We know in these overdose prevention centers, nobody has ever died of an overdose. All we're saying is give San Francisco a chance to give people a shot at treatment and at life. I respectfully ask for your aye vote.

DOUG MCVAY: That was California State Assembly Member Doctor Susan Eggman, Democrat from Stockton. Now let’s hear from California State Assembly Member Blanca Rubio, Democrat from West Covina.

CA STATE ASSEMBLY MEMBER BLANCA RUBIO: Thank you Mister Speaker. I’m rising today in support of the prevention centers because I know that we all know that the opioid crisis is touching every single community.

This is specific to San Francisco County and San Francisco. The mayor of San Francisco was here last year, and she expressed her willingness to try this out.

If this program does not work, then it will not be expanded to any other communities. If it does work, then we have a model to help all of our communities across the state to help these folks.

We're not providing -- the bill does not provide the drugs for those folks. They already have the drugs, they're providing safe injection facilities. We cannot just sit back and do nothing.

I grew up in downtown LA. Most of my friends, a lot of my friends, were either in gangs or addicted to drugs, and unfortunately a lot of those are gone.

If we do not look for ways to solve this issue, we're going to be in the same place that we are today. This is the opportunity to try this out. The mayor of San Francisco is willing to try it in her community, and if it works, we can expand the program.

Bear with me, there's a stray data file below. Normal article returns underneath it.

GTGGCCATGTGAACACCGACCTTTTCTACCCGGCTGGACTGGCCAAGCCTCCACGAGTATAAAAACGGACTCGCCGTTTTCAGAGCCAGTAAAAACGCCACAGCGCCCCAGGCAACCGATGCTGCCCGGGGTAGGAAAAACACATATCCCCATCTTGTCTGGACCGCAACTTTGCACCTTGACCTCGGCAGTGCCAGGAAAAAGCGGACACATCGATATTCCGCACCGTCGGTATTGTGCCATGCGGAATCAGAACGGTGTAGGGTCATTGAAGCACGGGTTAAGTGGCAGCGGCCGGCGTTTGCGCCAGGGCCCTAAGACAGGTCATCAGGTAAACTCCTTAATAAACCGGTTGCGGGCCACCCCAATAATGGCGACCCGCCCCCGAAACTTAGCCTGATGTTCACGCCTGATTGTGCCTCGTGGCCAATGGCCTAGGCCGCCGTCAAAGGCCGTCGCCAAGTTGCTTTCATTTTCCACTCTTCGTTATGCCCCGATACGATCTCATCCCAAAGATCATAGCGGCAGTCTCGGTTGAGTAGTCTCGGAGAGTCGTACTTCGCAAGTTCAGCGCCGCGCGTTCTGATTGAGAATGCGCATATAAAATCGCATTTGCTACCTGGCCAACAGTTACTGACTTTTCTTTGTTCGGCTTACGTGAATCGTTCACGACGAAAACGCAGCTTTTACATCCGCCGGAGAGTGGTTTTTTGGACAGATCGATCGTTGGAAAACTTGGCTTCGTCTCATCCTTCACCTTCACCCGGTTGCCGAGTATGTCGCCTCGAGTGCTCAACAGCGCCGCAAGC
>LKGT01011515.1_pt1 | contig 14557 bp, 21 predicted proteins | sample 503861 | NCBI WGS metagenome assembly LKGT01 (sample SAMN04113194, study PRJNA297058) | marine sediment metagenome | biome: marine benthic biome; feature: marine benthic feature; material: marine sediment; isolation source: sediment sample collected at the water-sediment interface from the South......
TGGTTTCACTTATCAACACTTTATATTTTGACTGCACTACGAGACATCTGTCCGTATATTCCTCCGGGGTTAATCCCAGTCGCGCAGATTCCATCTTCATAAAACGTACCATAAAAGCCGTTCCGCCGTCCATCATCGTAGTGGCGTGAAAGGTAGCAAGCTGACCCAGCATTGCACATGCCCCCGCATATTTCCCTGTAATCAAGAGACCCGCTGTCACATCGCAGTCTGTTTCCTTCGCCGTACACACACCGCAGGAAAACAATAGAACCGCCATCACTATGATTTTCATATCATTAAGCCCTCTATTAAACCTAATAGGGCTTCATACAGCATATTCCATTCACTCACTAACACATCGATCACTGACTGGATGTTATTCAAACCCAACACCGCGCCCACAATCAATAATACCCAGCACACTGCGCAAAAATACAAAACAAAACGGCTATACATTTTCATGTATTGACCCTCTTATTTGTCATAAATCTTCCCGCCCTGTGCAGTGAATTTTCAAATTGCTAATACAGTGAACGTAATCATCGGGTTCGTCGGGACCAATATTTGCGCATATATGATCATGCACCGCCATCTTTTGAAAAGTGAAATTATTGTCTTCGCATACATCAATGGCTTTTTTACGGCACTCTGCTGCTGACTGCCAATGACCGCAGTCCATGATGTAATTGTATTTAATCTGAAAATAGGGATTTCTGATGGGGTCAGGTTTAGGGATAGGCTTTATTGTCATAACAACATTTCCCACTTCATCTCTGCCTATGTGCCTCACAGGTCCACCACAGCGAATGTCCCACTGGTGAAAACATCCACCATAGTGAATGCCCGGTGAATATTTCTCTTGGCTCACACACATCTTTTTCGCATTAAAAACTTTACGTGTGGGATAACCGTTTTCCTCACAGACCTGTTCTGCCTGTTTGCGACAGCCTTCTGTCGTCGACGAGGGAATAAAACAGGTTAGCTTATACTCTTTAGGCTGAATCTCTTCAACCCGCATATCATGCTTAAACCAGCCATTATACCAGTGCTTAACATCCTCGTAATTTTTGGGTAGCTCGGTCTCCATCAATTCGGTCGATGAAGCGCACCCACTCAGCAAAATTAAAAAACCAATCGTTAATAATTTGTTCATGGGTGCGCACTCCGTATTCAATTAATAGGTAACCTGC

I respectfully ask for your aye vote. This is a crisis that needs to be handled and we can't handle it if we're just sitting back pretending that it doesn't exist. I respectfully ask for your aye vote.

DOUG MCVAY: That was Assembly Member Blanca Rubio, Democrat from West Covina. Now let’s hear from California State Assembly Member Laura Friedman, Democrat from Burbank.

CA STATE ASSEMBLY MEMBER LAURA FRIEDMAN: Thank you, Mister Speaker and Members. I stand today as a co-author of AB 362, and my only issue with the bill right now is that it's limited to San Francisco.

And I would point out to my colleagues, who say that they believe that this isn't the way to address the drug epidemic, I would ask, well then what is the way? Because what we're doing right now is clearly not working, and defending the status quo and doing next to nothing when we know that there are other solutions out there that cities are willing to try, is simply not acceptable in the face of the drug epidemic.

And in case anybody thinks that this is some kind of crazy shot in the dark of a solution, let me remind everybody that Canada has employed this very same solution for years, and has seen in the areas around the safe injection sites a drop in crime, a drop in deaths, a drop in disease, and many other positive results.

Now, in Los Angeles and in many other parts of the state where we have drugs, we've also seen outbreaks of hepatitis and other communicable diseases. Having people in facilities with trained medical professionals, which is what these facilities offer, is a way to recognize and treat disease before they become an epidemic in our entire community.